Study Shows Support for Tightening School Vaccine Exemptions
Jul 09, 2013
People who believe in the benefit of immunizations often try to encourage others to vaccinate. They do so because they are motivated by concern for their family and their community. They understand that widespread immunization programs do more than just protect the individual. They help protect entire communities.
Sure, there are times when a person may be vaccinated but not achieve the immunity that was expected. Likewise, there are people who can’t be vaccinated, either because they suffer with certain medical conditions, or they are too young to receive certain vaccines. But this is why vaccinations are beneficial to public health. Statistics show that the more people who are vaccinated, the greater the reduction in overall incidence of disease, which in turn leads to less suffering, hospitalization and death. Therefore, widespread vaccination protect vulnerable members of our society who can’t be vaccinated, who choose not to be vaccinated, or who didn’t achieve optimal immunity from a particular vaccine. That is the beauty of community immunity. And this is the issue at the heart of school vaccination policies.
Unfortunately, under-vaccinated pockets of children in various places across the country are attracting concern. School vaccination policies that have improved public health across our nation are now being undermined by a growing number of parents seeking exemptions out of fear, convenience or misinformation. Parents, who are often complacent about diseases they rarely encounter due to the success of our nation’s widespread vaccination programs, are sometimes choosing to exempt their children from school required vaccines. But in the past few years, in states like California, Washington, Vermont and most recently Oregon, there has been a growing movement to reduce the number of nonmedical exemptions being filed in order to ensure that falling vaccination rates don’t result in the return of dangerous diseases.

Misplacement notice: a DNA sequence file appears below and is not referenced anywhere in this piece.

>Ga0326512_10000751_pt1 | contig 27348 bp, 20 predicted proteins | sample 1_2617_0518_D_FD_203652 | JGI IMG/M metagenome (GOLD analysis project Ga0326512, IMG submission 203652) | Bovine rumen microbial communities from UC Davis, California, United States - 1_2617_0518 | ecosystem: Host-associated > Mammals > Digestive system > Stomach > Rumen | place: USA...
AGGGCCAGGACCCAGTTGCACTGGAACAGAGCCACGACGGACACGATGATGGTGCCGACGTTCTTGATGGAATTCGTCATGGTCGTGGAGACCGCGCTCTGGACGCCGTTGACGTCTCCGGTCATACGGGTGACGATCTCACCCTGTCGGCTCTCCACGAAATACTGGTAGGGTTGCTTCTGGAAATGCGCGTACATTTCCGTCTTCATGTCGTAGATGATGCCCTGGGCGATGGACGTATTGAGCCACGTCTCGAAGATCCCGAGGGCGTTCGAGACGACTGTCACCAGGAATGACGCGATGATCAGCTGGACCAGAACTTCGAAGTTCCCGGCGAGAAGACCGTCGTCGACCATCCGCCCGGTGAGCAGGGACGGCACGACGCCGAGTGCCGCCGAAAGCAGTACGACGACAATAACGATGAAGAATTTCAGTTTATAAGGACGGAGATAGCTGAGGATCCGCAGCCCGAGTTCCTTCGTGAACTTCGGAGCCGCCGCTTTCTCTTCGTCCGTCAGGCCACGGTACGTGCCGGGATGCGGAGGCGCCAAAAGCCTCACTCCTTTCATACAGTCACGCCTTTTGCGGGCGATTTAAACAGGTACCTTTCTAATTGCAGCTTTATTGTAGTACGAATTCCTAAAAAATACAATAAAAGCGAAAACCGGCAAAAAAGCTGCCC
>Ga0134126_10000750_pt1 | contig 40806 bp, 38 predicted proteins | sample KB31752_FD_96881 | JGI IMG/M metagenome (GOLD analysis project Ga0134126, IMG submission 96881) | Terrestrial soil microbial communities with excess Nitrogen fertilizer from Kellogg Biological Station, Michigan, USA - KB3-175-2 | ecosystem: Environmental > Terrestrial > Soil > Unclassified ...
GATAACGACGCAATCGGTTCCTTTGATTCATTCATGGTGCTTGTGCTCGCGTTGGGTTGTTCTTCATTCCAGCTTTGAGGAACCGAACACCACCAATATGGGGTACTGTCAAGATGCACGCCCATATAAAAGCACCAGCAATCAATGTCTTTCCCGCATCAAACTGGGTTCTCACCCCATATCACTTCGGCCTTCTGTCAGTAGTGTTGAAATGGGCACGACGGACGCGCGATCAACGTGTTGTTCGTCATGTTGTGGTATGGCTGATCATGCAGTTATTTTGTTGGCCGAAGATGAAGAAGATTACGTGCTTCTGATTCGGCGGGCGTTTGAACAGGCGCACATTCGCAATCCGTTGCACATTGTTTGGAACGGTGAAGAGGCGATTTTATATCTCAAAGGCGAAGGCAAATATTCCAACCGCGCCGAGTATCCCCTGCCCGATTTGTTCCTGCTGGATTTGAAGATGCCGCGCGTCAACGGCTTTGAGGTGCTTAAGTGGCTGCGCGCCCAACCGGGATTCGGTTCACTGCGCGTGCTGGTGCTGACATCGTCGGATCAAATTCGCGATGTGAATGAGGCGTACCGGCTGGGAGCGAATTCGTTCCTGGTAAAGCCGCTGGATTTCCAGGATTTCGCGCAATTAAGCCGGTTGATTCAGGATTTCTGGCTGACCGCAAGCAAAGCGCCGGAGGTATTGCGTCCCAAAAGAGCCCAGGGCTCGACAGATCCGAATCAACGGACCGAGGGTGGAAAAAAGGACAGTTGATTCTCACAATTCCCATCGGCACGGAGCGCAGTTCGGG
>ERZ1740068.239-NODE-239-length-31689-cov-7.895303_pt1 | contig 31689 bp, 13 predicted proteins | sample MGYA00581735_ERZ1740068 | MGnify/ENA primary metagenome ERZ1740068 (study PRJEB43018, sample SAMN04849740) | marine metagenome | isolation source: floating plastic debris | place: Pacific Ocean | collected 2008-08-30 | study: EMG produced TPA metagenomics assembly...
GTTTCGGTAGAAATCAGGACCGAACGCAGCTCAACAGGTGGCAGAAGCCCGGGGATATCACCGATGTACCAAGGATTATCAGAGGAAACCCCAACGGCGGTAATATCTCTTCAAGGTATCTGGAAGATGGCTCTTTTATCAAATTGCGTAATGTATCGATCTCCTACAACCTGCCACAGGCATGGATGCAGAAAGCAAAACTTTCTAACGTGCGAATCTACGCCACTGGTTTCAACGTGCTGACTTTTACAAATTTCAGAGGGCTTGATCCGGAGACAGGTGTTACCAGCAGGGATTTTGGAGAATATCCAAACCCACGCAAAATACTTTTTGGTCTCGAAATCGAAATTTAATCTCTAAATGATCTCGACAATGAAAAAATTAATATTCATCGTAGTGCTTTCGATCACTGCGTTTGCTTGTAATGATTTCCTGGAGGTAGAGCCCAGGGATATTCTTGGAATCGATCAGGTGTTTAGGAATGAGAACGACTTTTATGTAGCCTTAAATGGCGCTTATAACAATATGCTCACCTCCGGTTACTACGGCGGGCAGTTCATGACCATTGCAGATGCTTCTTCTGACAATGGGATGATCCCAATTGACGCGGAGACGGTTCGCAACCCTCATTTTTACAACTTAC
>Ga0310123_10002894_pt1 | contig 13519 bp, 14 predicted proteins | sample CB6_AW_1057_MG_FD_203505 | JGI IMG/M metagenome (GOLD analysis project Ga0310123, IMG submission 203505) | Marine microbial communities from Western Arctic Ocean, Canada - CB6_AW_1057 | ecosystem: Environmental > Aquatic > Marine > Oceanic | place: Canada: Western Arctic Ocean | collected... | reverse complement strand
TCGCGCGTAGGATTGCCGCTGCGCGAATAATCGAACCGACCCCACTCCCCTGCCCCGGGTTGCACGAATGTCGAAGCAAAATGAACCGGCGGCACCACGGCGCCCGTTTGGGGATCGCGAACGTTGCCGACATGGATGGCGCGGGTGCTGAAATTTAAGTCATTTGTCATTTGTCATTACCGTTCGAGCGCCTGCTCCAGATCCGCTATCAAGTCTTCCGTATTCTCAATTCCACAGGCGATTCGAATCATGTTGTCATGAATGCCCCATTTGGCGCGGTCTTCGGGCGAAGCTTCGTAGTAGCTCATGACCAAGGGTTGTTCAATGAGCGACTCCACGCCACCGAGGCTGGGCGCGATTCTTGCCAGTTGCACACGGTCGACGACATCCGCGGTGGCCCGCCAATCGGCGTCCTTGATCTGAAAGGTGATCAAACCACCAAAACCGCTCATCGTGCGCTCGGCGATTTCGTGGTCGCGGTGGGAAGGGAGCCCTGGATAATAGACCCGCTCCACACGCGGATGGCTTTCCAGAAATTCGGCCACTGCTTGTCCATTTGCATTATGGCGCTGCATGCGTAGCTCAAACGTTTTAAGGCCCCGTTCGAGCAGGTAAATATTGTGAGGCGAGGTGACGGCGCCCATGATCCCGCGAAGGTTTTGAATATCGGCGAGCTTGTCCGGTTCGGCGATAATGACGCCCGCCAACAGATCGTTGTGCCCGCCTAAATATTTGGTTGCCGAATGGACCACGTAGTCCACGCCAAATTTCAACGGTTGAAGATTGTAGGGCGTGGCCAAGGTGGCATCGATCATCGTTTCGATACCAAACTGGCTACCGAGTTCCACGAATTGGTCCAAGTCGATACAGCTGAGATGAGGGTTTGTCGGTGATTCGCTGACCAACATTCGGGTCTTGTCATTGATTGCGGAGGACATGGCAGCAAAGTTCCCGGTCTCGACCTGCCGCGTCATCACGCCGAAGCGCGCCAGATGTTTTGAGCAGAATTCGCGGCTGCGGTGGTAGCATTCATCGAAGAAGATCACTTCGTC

A new study out today provides a closer examination of state school vaccination policies and suggests that states with fewer barriers have higher exemption rates. The study indicates that while school immunization policies have historically been able to suppress diseases, the rates of nonmedical exemptions are now increasing and have been associated with resurfacing clusters of vaccine-preventable diseases, such as measles. The study goes on to explain how states with simpler immunization exemption procedures had nonmedical exemption rates that were more than twice as high as those in states with more-complex procedures. In conclusion, the study suggests that if policy makers are seeking to control exemption rates to achieve public health goals they should consider tightening nonmedical exemption procedures and should add vaccine education components to the procedures by either mandating or encouraging yearly educational sessions in schools for parents reluctant to have their children vaccinated.
But here’s the real kicker.
According to the study, although there were more attempts by state legislatures to broaden exemptions than to tighten them in 2011–13, only bills tightening exemptions passed.
This is encouraging news and demonstrates how effective we can be when we organize parents, providers and public health professionals in a common goal to educate others on the importance of childhood immunizations and how they are achieved through state school vaccination policies. Yet, a recent hearing in Minnesota, where the State Department of Health was calling for school vaccine requirements to match those recommended by the CDC, is a perfect illustration of what we are still up against.
While there will always be a small contingency of people who actively seek to convince others not to vaccinate, we must find ways to speak out in favor of strong immunization policies that help protect the health of our children in school and we must support the public health professionals and policymakers who do the same.
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